• And extra special thanks go out to Crazy Harry, who demanded nothing but 18 panels of our precious time in return for his brilliant idea of pretending Isaac Asimov invented the concept of recording video using already obsolete technology.

On the subject of 18 panels (well, 16, thanks to a couple of 2 panel strips), this new Lisa tapes origin story actually takes up more column inches than the entire original origin story AND depiction of the recording of the tapes! That took just 16 panels in four strips. For all its faults, Act II got to the point…

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Rent-A-Fiend

Thanks TFH, enjoy your well-deserved break. You got some real stinkers… I mean, we all do, but I feel like saying that trivializes how uniquely awful each two week shift can be.

Oh, so we’re carrying Sunday’s setting over into today’s strip? Well, that’s one way to make Funky sympathetic after last week’s behavior… stick him next to Les the following week.

“Bunged up”? Is Funky continuing to morph into Crankshaft or is he suddenly a British chap with a bit of a knee allergy? Either way, Funky has apparently had the kind of knee trouble that keeps you off the tennis court for over four years (shout out to that Rick Burchett artwork). And, of course, Les got better results from tennis lessons than Funky did. Of course.

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The Saga Of The Stinging Sword

Link to today’s strip.

It’s hard to believe I once thought this bitter, hateful story would be “a love letter to something Tom Batiuk likes.”

This story had almost nothing to do with Prince Valiant, except for trashing its real-life artists. Three of the four from that era were slighted in some way. Hal Foster was depicted as unscrupulously plagiarizing someone else’s art; Gray Morrow’s name was gotten wrong; and John Cullen Murphy was conspicuously omitted. And since “King Features Syndicate” was proudly displayed on the office walls, Tom Batiuk even implicates his own employer in this fictional misdeed. And couldn’t even bothered to explain why. Continue reading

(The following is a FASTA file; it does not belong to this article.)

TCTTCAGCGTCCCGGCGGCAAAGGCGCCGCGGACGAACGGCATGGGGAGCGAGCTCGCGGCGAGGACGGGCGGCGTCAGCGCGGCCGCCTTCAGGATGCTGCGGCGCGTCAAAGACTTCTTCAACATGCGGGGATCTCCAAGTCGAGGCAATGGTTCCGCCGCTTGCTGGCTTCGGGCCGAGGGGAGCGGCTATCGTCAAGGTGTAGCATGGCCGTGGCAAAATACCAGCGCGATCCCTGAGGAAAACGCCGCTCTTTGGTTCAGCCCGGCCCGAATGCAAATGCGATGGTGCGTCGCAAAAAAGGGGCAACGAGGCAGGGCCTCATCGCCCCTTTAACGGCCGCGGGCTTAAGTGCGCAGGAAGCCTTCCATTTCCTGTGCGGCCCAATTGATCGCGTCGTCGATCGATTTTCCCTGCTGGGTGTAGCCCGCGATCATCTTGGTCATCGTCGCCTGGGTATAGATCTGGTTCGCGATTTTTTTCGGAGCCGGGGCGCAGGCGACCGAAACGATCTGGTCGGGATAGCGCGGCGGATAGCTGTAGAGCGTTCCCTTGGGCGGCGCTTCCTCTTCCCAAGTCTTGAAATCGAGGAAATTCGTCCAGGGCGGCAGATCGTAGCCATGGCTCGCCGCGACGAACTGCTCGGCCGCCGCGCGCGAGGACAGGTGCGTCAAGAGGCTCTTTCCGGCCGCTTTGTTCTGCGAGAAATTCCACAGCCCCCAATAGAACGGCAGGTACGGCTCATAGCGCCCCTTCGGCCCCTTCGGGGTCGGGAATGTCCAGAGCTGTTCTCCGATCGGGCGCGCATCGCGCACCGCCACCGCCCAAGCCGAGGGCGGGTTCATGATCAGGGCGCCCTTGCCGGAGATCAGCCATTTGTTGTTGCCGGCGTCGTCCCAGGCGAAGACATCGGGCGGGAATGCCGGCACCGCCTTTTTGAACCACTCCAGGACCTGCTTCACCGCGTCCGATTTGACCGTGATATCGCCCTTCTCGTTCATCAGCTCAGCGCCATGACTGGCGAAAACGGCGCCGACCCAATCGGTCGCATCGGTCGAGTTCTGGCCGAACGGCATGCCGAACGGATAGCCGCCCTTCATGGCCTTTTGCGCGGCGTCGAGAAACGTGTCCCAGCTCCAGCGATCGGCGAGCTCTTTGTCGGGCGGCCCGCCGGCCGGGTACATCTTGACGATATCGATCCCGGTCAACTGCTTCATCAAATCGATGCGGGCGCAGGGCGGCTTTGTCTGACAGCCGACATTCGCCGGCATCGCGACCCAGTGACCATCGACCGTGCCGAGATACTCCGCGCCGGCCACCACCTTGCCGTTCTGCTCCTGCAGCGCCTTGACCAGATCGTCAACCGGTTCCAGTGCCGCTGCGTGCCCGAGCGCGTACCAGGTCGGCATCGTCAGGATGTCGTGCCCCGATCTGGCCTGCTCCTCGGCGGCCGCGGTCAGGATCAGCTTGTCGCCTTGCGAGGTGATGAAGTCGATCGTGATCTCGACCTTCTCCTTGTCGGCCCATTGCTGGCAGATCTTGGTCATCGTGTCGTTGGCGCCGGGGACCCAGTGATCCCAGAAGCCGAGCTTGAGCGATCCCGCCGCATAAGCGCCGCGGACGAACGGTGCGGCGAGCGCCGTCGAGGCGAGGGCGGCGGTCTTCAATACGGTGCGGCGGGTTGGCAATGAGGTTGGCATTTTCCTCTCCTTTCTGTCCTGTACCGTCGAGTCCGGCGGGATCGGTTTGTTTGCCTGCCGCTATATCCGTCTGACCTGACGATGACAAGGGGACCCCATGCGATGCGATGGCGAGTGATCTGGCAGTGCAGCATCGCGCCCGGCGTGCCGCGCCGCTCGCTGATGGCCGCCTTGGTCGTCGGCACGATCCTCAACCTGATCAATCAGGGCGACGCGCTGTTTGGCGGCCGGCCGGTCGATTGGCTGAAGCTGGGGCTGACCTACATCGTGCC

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Dumpster Diving

Link to today’s strip

Hal Foster himself shows up at the King Feature Syndicate offices, and fishes Phil Holt’s unsolicited submission out of the trash.

Why?

Hal Foster was auditioning people to take over for him. So he would know who the candidates were, and who submitted what pieces of art. This drawing being in the trash implies its worth clearly enough.

Continue reading

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Plot Twist: Phil Holt Was Never The Main Character Of This Story

The story completely undermines itself.

It doesn’t look like Phil Holt had much of a “try out” for Prince Valiant. It looks like he made an unsolicited submission to a large publisher, which was promptly thrown in the trash. By the receptionist. Ouch.

This is typical, though. Most big media companies have a stated policy of “we do not accept unsolicited submissions,” and return them to the submitter with a letter to that effect. This so people can’t claim the publisher stole some half-baked idea they submitted, and try to sue them for damages.

But who’s that in the background? A man who is very specifically drawn; has a monogrammed art satchel; a pair of initials no real person who worked on Prince Valiant had; and looks like he’s waiting for an interview.